In reality, the tailor is often a stout, polite-yet-quiet person in a shoebox hole-in-the-wall kind of shop. Tailors use their sewing chops to alter suits and clothes so that they fit better. In the past, tailors were far more common to the everyday person than they are now. Since clothes came in less sizes, you’d often have to get them tailored to fit right. Nowadays, it’s much easier to find clothes that fit off-the-rack.

I personally got my sewing start tailoring my own shirts to fit better. Since it’s not actually creating, tailoring can be a straightforward way to get into sewing. At the very least, it teaches you to measure, pin, cut, and sew—some of the fundamentals.


Tailoring is also a great way to make money with sewing. It’s one of the more accessible methods for the common person. Basically anyone can learn to tailor on their own clothes, and then move on to doing other people’s clothes. You can start with hemming pants or dresses, and then work on up to shirts and other more complicated garments. Personally, however, I feel enough pressure when working on my own clothes—I probably couldn’t handle working with other people’s clothes!

It’s no surprise that a lot of sewing has to do with clothing as well. Which brings us to…

The Fashionista

The fashionista is an artist. She’s a 22 year old graduate of one of the best fashion design programs in Paris. She takes her coffee iced, and has interviews lined up at Gucci, Balenciaga, and Vuitton.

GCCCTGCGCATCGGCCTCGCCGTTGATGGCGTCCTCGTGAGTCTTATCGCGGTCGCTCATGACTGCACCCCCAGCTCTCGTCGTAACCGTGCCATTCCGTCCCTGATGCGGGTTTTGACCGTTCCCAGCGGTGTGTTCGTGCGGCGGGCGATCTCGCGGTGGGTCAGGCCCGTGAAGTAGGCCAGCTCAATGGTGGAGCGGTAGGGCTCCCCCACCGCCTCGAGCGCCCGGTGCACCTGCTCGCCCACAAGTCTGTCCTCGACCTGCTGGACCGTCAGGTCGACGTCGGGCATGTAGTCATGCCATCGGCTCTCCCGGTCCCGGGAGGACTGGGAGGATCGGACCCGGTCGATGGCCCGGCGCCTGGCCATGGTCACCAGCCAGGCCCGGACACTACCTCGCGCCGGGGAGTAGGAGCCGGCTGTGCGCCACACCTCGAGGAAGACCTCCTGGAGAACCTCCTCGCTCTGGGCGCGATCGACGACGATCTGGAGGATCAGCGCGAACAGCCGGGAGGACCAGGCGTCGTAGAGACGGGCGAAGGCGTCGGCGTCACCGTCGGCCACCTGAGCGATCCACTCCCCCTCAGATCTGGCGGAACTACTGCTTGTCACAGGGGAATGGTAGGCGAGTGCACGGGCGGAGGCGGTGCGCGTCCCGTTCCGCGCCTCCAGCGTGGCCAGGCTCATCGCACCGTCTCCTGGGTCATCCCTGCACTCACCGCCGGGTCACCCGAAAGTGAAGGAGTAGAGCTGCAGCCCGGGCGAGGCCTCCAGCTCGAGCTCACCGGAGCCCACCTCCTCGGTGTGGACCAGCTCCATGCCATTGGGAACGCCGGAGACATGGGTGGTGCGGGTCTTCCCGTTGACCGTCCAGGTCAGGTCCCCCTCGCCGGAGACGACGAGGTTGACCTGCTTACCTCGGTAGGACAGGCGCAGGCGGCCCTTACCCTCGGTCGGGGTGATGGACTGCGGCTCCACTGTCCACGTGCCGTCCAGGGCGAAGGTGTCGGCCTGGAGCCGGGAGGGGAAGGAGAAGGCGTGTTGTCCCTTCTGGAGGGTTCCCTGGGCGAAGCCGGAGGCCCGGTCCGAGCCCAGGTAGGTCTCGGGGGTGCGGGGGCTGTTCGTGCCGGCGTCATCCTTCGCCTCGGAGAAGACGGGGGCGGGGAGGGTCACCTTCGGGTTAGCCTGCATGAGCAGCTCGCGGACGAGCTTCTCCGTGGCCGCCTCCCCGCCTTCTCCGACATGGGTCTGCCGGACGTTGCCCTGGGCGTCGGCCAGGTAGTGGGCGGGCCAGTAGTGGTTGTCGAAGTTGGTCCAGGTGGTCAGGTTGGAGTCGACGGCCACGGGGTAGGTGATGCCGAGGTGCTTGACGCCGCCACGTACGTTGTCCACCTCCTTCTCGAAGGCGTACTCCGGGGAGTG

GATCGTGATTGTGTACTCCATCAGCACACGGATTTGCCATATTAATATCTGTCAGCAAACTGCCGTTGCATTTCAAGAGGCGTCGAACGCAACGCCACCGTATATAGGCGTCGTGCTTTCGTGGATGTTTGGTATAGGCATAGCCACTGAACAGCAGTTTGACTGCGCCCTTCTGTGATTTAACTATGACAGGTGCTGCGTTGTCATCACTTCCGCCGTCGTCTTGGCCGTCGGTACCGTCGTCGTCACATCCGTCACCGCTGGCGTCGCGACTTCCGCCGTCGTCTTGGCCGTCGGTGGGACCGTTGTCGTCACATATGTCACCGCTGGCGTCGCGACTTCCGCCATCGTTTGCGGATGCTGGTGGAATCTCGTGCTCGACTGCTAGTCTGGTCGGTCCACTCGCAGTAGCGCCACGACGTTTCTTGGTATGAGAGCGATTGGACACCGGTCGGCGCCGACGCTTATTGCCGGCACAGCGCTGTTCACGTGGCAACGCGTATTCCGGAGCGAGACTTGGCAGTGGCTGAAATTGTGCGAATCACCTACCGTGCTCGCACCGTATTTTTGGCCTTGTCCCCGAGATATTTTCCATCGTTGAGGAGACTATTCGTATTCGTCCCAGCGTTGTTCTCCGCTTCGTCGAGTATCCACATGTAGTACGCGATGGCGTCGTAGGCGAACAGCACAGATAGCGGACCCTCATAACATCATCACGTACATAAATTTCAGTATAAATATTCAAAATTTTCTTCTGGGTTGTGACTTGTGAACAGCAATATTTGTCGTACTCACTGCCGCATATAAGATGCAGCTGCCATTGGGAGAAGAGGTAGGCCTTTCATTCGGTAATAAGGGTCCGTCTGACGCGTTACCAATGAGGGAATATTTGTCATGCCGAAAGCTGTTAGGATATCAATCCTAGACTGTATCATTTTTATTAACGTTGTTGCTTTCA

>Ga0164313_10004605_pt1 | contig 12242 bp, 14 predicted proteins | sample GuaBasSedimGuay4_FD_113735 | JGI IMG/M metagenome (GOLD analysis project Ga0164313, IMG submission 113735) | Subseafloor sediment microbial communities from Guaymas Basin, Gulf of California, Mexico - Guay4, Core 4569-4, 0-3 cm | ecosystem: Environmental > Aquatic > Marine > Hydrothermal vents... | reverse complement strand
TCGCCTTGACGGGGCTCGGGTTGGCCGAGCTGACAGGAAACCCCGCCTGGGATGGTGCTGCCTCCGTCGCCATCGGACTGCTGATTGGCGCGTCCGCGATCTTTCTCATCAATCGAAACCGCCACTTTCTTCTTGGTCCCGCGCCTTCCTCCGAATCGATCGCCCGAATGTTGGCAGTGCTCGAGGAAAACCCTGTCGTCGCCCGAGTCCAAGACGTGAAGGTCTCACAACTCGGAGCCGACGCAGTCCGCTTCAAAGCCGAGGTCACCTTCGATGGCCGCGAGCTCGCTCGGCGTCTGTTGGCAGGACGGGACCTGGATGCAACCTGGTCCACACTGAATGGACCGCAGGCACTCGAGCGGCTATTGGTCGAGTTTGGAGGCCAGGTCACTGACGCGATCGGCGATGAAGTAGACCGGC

A select percentage of people who sew actually go into the fashion world at large. Since manufacturing happens mostly overseas, the demand for sewists in the fashion world grows slimmer every day. It’s a fast-moving and highly competitive atmosphere.

The fashionista uses her skills for designing. Apart from sewing, she’s exceptionally skilled at planning out garments on paper. She creates mood boards, communicates creative ideas, collaborates, and goes through iteration after iteration until what remains is a gorgeous final piece. If she’s lucky, she’ll start her own line or brand.


The Hardcore Quilter

This type has a lot of overlap with “The Grandma” archetype. Most grandmas are quilters, and most quilters are grandmas. I mean, who do you even make quilts for if not for your children and grandchildren? What’s the point?

The Hardcore Quilter has their own type of intensity. They’re not just sewists, they’re quilters. A sort of evolved type. They’ve reached sewing nirvana, in some sense. They use their powers to keep cold people warm.

In fact:

The most powerful type of quilter is not The Grandma, as you might first believe. No… it’s the quilter without any children, grandchildren, or relatives of any kind that are the most potent (and some would say dangerous).

For they quilt for the sheer mad pleasure of it.

Not because they’re making quilts for their grandkids—simply because they can. Their homes are filled with quilts. They put them on the beds, on the walls, in big wooden cabinets… anywhere they can find free space. Their motives are unknown, and their will unparalleled.

5 Types Of People Who Sew

And that’s our five types of sewist. There are more out there, but these cover a large percentage of the sewists in the world. Did you resonate with any of the types? Did we miss any? If you didn’t fit into any of the categories above, don’t worry! For we all will become The Grandma in time. Yes, this includes men as well.